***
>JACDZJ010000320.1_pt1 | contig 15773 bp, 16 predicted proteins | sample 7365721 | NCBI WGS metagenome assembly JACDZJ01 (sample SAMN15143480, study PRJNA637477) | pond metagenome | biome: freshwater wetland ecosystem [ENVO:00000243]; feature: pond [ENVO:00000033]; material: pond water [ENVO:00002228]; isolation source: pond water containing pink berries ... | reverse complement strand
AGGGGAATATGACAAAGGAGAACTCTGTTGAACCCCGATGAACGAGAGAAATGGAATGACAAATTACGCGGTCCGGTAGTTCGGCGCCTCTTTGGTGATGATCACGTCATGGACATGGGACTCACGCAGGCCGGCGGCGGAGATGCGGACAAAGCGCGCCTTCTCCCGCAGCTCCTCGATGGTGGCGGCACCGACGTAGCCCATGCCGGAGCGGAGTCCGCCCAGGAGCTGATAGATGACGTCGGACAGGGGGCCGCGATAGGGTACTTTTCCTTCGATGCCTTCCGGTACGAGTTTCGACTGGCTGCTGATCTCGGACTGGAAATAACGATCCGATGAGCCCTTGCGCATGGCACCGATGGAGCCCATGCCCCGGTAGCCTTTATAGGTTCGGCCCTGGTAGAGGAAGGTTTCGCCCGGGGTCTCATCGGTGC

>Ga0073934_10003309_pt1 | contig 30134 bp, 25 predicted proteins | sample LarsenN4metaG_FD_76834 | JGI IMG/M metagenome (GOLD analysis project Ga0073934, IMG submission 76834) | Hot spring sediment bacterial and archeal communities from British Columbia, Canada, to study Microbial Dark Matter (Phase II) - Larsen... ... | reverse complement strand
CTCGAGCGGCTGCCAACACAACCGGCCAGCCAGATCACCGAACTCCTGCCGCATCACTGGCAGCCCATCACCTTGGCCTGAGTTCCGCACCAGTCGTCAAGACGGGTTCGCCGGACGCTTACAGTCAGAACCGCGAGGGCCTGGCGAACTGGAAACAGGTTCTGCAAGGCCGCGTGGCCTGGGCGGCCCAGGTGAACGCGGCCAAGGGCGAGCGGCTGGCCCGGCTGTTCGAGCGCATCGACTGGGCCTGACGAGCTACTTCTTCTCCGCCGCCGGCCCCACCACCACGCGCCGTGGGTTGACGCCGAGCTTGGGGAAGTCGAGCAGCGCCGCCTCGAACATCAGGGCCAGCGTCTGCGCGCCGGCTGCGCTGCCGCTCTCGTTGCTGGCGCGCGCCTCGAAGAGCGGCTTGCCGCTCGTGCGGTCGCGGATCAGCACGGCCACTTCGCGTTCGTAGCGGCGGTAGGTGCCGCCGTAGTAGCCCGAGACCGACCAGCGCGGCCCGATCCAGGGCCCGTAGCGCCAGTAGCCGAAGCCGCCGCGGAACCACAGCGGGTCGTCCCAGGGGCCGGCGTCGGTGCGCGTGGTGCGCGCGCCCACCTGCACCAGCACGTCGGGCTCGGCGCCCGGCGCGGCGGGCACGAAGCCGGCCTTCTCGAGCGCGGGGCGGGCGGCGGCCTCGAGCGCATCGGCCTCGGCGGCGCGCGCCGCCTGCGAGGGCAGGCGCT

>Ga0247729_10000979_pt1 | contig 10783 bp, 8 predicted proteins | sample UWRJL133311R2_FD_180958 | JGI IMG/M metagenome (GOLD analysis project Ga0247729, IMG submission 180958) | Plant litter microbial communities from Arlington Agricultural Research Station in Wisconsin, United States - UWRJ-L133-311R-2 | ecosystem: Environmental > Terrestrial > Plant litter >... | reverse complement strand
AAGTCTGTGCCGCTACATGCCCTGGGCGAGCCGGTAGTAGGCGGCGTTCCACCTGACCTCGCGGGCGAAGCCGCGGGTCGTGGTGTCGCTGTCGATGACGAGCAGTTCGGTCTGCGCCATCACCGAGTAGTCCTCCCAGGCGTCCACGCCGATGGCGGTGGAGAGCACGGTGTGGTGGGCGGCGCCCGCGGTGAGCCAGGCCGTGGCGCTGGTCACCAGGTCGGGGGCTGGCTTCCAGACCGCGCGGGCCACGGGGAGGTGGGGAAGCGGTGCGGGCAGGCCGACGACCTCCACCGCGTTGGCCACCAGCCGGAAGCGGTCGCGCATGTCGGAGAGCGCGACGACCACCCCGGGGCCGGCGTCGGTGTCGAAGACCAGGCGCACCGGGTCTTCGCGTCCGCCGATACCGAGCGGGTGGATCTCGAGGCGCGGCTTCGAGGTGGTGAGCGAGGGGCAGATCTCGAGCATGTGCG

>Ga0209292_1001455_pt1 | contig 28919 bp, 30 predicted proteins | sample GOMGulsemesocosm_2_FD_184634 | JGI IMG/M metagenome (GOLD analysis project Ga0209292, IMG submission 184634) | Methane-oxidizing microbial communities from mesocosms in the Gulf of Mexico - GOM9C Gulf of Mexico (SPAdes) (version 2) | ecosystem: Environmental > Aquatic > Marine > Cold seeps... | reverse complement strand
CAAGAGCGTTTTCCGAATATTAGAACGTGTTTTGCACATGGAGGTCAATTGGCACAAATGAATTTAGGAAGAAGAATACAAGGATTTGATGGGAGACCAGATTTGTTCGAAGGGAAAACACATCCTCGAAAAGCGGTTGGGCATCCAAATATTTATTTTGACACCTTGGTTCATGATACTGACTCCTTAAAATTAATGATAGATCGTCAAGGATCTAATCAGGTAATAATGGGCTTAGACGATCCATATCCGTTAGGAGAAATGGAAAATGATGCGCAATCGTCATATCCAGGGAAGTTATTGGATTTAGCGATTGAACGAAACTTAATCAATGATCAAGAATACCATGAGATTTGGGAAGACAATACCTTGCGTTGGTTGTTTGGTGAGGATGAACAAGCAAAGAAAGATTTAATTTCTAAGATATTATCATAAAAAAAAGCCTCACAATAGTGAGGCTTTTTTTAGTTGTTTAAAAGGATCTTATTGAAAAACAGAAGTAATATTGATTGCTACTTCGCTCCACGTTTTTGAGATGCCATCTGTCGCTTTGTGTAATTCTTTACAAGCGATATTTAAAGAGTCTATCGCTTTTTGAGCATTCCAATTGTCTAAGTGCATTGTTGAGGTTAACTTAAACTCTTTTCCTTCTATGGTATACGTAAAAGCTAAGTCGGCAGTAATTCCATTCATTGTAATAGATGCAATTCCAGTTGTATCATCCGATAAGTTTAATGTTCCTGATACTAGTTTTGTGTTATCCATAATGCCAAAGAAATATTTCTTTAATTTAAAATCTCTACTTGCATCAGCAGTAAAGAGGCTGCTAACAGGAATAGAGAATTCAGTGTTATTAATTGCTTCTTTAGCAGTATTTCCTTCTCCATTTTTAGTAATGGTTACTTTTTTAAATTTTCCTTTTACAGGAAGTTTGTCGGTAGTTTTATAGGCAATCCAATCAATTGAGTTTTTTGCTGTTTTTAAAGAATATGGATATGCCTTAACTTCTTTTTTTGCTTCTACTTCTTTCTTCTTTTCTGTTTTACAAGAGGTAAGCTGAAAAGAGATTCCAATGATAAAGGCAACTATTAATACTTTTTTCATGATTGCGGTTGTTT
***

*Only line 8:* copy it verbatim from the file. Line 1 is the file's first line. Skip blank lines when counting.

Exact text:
CAAGAGCGTTTTCCGAATATTAGAACGTGTTTTGCACATGGAGGTCAATTGGCACAAATGAATTTAGGAAGAAGAATACAAGGATTTGATGGGAGACCAGATTTGTTCGAAGGGAAAACACATCCTCGAAAAGCGGTTGGGCATCCAAATATTTATTTTGACACCTTGGTTCATGATACTGACTCCTTAAAATTAATGATAGATCGTCAAGGATCTAATCAGGTAATAATGGGCTTAGACGATCCATATCCGTTAGGAGAAATGGAAAATGATGCGCAATCGTCATATCCAGGGAAGTTATTGGATTTAGCGATTGAACGAAACTTAATCAATGATCAAGAATACCATGAGATTTGGGAAGACAATACCTTGCGTTGGTTGTTTGGTGAGGATGAACAAGCAAAGAAAGATTTAATTTCTAAGATATTATCATAAAAAAAAGCCTCACAATAGTGAGGCTTTTTTTAGTTGTTTAAAAGGATCTTATTGAAAAACAGAAGTAATATTGATTGCTACTTCGCTCCACGTTTTTGAGATGCCATCTGTCGCTTTGTGTAATTCTTTACAAGCGATATTTAAAGAGTCTATCGCTTTTTGAGCATTCCAATTGTCTAAGTGCATTGTTGAGGTTAACTTAAACTCTTTTCCTTCTATGGTATACGTAAAAGCTAAGTCGGCAGTAATTCCATTCATTGTAATAGATGCAATTCCAGTTGTATCATCCGATAAGTTTAATGTTCCTGATACTAGTTTTGTGTTATCCATAATGCCAAAGAAATATTTCTTTAATTTAAAATCTCTACTTGCATCAGCAGTAAAGAGGCTGCTAACAGGAATAGAGAATTCAGTGTTATTAATTGCTTCTTTAGCAGTATTTCCTTCTCCATTTTTAGTAATGGTTACTTTTTTAAATTTTCCTTTTACAGGAAGTTTGTCGGTAGTTTTATAGGCAATCCAATCAATTGAGTTTTTTGCTGTTTTTAAAGAATATGGATATGCCTTAACTTCTTTTTTTGCTTCTACTTCTTTCTTCTTTTCTGTTTTACAAGAGGTAAGCTGAAAAGAGATTCCAATGATAAAGGCAACTATTAATACTTTTTTCATGATTGCGGTTGTTT